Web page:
Kathy Maister's Start Cooking

How to: Pomegranate

posted in Fruits by Kathy Maister


What are pomegranates?

These round, pinkish-red fruits are native to Iran and India. In season from around September to January, pomegranate are chock-full of sweet-tart-tangy seeds that can be eaten out of hand or used to top salads and other dishes.

The seeds are called arils. They’re like little bubbles of juice that burst in your mouth, and have a crunchy center. The arils contain Vitamin C and high levels of antioxidants – even more so than blueberries or red wine. But it takes a bit of work to get at them: they’re tightly packed among sections of white membrane that is quite bitter.

Separating them from the inedible membrane typically causes some of the arils to break and spurt juice, so it’s good to know how to open pomegranates properly.

How to open a pomegranate

Keep in mind that pomegranate juice can stain fabric, certain types of counters and wood cutting boards. It’s not a bad idea to wear an apron when cutting a pomegranate, and use a plastic cutting board, being careful that you don’t drip juice on the counter.

According to the California-based Pomegranate Council, the best way to open a pomegranate is to cut off the crown…

…then score the pomegranate into four sections.

Break the pomegranate in half by gently pulling it apart with your fingers.

Then break the half into quarters.

Now place the sections in a bowl of cold water…

…and roll the arils (seeds) out of the membrane with your fingers, letting them sink to the bottom of the bowl.

Doing this in the sink, under water, prevents the seeds from spurting all over you and your kitchen!

Discard the empty membranes and pick out the bits that are floating on the top of the bowl. Then turn the bowl of water over a strainer…

…leaving just the pomegranate seeds.

They’re ready to eat!

I do like to spread them out on a paper towel to air-dry before adding them to a recipe or freezing them.

An average pomegranate weighs about 9 ounces, the edible seeds weigh about 5 1/2 ounces which will yield about one cup of seeds.

Vinegar or lemon juice will help remove juice stains from a cutting board.

If you would like to make pomegranate juice, simply put the arils in a blender…

…and pulse until liquefied.

For a nice silky smooth juice, be sure to press the liquefied seeds through a strainer or some cheesecloth. (Cheesecloth is a long, lightweight, cotton cloth that has a multitude of kitchen uses including straining liquids and forming packets for herbs and spices. It is sold in kitchen shops and at the grocery store.)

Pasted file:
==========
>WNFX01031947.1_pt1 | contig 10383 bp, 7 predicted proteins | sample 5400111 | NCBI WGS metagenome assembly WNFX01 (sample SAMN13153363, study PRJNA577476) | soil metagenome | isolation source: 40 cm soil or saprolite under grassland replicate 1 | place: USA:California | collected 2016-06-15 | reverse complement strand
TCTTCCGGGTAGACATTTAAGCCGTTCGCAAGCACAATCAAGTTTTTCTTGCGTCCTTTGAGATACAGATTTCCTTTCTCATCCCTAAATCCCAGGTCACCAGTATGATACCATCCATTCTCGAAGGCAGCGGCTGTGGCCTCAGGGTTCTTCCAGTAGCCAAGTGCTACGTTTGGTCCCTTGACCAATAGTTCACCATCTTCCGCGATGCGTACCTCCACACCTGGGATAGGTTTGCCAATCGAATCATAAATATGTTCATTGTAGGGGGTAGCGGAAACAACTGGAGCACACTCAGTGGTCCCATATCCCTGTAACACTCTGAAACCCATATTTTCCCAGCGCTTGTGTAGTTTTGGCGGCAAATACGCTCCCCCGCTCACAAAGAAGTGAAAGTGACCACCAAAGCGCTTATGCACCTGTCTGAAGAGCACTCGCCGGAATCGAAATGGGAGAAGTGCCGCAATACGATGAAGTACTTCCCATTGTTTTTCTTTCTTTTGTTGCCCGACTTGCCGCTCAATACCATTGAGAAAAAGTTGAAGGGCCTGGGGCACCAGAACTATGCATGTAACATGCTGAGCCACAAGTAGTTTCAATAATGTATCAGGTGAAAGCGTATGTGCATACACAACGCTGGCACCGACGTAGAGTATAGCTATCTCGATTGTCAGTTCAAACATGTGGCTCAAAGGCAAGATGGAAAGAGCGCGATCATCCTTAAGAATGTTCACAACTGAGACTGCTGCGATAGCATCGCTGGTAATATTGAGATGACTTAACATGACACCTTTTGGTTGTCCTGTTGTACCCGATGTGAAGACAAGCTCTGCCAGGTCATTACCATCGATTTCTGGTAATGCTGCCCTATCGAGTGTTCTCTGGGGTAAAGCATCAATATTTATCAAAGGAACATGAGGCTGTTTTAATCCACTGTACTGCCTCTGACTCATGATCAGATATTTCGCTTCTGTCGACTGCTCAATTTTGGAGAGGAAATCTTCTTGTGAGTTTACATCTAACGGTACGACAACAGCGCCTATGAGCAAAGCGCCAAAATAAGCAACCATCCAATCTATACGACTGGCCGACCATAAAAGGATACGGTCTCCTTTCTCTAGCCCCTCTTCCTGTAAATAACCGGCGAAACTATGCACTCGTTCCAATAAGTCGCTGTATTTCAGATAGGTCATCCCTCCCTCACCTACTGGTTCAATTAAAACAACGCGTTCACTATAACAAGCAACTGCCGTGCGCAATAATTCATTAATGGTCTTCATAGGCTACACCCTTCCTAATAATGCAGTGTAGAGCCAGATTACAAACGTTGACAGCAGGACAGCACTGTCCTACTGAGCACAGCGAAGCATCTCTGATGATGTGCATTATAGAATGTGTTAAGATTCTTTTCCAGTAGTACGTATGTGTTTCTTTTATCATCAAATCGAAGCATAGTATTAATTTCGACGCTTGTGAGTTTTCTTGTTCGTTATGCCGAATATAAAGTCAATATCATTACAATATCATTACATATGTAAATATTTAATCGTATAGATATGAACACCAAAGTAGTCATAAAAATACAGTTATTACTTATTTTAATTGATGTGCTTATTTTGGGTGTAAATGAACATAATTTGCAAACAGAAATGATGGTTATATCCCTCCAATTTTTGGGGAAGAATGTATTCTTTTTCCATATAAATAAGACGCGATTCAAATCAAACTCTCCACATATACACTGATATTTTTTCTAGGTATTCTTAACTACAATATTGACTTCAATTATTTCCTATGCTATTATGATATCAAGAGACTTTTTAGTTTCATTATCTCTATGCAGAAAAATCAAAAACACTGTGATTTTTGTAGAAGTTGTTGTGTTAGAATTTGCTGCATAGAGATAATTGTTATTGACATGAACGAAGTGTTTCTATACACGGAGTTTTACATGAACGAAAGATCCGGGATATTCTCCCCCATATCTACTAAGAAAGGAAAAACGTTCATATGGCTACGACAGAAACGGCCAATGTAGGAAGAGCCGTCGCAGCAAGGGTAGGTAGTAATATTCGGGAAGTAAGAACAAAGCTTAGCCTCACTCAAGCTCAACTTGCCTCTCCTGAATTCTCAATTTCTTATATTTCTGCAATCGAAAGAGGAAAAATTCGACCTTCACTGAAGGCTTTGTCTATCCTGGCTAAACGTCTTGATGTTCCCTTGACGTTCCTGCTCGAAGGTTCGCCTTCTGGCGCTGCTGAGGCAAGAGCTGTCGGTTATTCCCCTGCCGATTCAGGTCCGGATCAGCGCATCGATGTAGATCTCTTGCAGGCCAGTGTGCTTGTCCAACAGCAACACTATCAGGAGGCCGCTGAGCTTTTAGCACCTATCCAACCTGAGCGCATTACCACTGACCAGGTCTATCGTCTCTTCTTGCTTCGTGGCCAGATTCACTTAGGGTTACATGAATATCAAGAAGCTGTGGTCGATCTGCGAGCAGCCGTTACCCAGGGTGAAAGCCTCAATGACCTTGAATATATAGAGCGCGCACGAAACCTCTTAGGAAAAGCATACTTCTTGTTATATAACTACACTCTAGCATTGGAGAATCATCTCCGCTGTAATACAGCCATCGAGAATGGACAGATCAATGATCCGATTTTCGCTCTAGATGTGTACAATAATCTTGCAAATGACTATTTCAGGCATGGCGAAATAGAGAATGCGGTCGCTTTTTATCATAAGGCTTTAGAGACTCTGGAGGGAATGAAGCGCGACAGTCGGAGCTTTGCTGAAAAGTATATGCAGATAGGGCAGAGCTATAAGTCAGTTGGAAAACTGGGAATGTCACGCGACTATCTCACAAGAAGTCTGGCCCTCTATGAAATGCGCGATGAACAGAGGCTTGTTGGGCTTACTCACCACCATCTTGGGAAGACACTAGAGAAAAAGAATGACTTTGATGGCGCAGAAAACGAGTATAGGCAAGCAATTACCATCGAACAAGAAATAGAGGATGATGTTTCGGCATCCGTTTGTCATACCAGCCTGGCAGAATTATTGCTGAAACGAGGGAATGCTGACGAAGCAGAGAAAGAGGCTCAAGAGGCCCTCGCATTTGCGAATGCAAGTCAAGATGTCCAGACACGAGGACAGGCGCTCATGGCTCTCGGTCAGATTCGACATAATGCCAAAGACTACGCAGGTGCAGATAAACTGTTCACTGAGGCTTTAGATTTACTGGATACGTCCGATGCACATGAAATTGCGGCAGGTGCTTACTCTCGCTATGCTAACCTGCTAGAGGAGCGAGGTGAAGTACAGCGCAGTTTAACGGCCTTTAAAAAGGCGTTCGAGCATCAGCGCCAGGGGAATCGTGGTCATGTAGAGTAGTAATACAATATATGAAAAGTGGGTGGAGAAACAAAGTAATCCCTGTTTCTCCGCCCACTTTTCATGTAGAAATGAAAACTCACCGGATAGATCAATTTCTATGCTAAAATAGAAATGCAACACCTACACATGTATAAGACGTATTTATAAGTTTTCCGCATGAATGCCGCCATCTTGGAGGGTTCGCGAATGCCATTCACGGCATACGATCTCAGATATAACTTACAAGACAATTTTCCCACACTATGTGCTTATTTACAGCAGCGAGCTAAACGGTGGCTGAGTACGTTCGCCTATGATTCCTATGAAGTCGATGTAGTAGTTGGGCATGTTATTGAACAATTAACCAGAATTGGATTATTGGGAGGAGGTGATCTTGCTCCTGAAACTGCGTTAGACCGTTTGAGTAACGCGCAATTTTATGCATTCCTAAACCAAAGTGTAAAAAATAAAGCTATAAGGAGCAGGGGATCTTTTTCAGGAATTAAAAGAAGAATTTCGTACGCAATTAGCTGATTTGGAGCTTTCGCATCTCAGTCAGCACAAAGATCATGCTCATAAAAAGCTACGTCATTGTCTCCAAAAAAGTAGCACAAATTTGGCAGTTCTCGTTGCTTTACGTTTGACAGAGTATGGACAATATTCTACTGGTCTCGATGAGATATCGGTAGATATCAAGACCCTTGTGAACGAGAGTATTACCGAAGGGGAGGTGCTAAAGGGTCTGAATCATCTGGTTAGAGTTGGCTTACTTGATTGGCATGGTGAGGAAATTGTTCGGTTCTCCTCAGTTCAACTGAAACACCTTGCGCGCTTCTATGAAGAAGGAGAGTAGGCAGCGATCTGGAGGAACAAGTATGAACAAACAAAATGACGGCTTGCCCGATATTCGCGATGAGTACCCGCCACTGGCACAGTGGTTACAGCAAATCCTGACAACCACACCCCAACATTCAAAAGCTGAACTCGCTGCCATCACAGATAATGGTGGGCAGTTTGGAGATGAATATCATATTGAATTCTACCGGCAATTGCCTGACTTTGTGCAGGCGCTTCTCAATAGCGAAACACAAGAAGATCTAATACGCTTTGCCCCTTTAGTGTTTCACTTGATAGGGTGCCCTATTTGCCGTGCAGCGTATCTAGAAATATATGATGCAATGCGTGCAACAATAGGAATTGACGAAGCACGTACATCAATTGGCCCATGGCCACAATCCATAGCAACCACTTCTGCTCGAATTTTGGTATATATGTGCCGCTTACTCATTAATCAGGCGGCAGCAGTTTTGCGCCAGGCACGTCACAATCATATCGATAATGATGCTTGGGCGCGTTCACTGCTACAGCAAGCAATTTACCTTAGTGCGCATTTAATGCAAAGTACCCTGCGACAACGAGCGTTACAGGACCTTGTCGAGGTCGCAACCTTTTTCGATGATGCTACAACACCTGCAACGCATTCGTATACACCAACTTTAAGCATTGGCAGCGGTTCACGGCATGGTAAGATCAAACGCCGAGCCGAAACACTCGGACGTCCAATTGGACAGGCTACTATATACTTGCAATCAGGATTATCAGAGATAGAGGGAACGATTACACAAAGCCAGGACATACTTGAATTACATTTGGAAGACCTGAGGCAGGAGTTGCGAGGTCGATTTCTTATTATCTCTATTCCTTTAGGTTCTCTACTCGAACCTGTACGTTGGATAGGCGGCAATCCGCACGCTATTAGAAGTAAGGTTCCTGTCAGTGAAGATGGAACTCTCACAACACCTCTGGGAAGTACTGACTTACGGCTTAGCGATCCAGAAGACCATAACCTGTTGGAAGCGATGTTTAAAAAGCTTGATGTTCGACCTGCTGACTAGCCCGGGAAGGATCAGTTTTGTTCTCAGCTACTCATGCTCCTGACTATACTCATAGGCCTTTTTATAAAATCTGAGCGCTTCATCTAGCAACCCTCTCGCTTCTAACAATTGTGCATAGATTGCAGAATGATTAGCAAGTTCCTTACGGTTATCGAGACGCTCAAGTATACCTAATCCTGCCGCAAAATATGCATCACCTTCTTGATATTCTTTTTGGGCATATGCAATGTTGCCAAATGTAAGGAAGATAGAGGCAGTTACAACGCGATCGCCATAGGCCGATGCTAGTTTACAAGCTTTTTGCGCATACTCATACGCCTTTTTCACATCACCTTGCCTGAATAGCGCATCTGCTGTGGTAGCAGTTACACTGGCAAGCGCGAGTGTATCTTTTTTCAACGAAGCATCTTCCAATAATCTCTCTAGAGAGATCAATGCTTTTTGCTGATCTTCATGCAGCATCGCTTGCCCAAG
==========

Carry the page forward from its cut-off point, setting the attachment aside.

Discard the pulp and enjoy some fresh pomegranate juice!

(Note: once the air deflates out of the juice from all that blending, it does turn from a pinkish color to the deep red color similar to the store bought juice.)

Buying and storing

Because pomegranates are only picked when ripe, you don’t have to wonder whether they’re ripe when you buy them. Pomegranates have a tough, leathery skin that ranges from pink to red in color. Look for ones that are heavy and don’t have split or cracked skin. At room temperature, they last several days; in the fridge, they’ll last up to three months. Pomegranate seeds can be frozen: spread them on a try or baking sheet in a single layer, then store in plastic bags for several months. (Do not defrost them under warm running water or they will loose all their flavor!)

How to use pomegranate

  • Pomegranate seeds can be sprinkled on fruit salad, yogurt, ice cream, and other desserts for colour, flavor and texture. Pomegranate also gives a refreshing crunch to all kinds of savory dishes, like salads, soups and rice dishes.
  • Here’s a recipe for Barley and Wild Rice Pilaf with Pomegranate. It’s hard to find a healthier combination of ingredients than this!
  • From the POMWonderful website, a recipe for Pomegranate salsa.
  • These grilled lamb chops call for a cup of pomegranate juice.
  • For the holidays, try mixing pomegranate into your cranberry sauce.

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5 Comments

KGWagner said:

Funny you should bring these fruits up now – I never had one of these things until just a couple weeks ago. Got a couple on a whim, just to see what they were like. Made a salad dressing with them. It was um… different. Used a strainer to clean the juice, but should have used a cheesecloth.

Kathy Maister said:

I used a very fine mesh for straining. The juice was smooth and surprisingly sweet and actually tasted much better than the store bought juice.

My favorite combination is to sprinkle some seeds on plain yogurt and then drizzle on some honey – perfection!

Jennifer said:

Great post Kathy!  I’ve never made the juice but I bet it’s incredible.  Fresh squeezed is always best!

MaryJane said:

Thanks for the tip on getting out the seeds in a bowl of water!

I use the seeds in fruit salad, especially at Christmas time! MaryJane

Cindy said:

This post is fantastic! So well illustrated and informative. I must check out the recipes too. I had no idea what to do to prepare and use a pomegranite Thank you!!!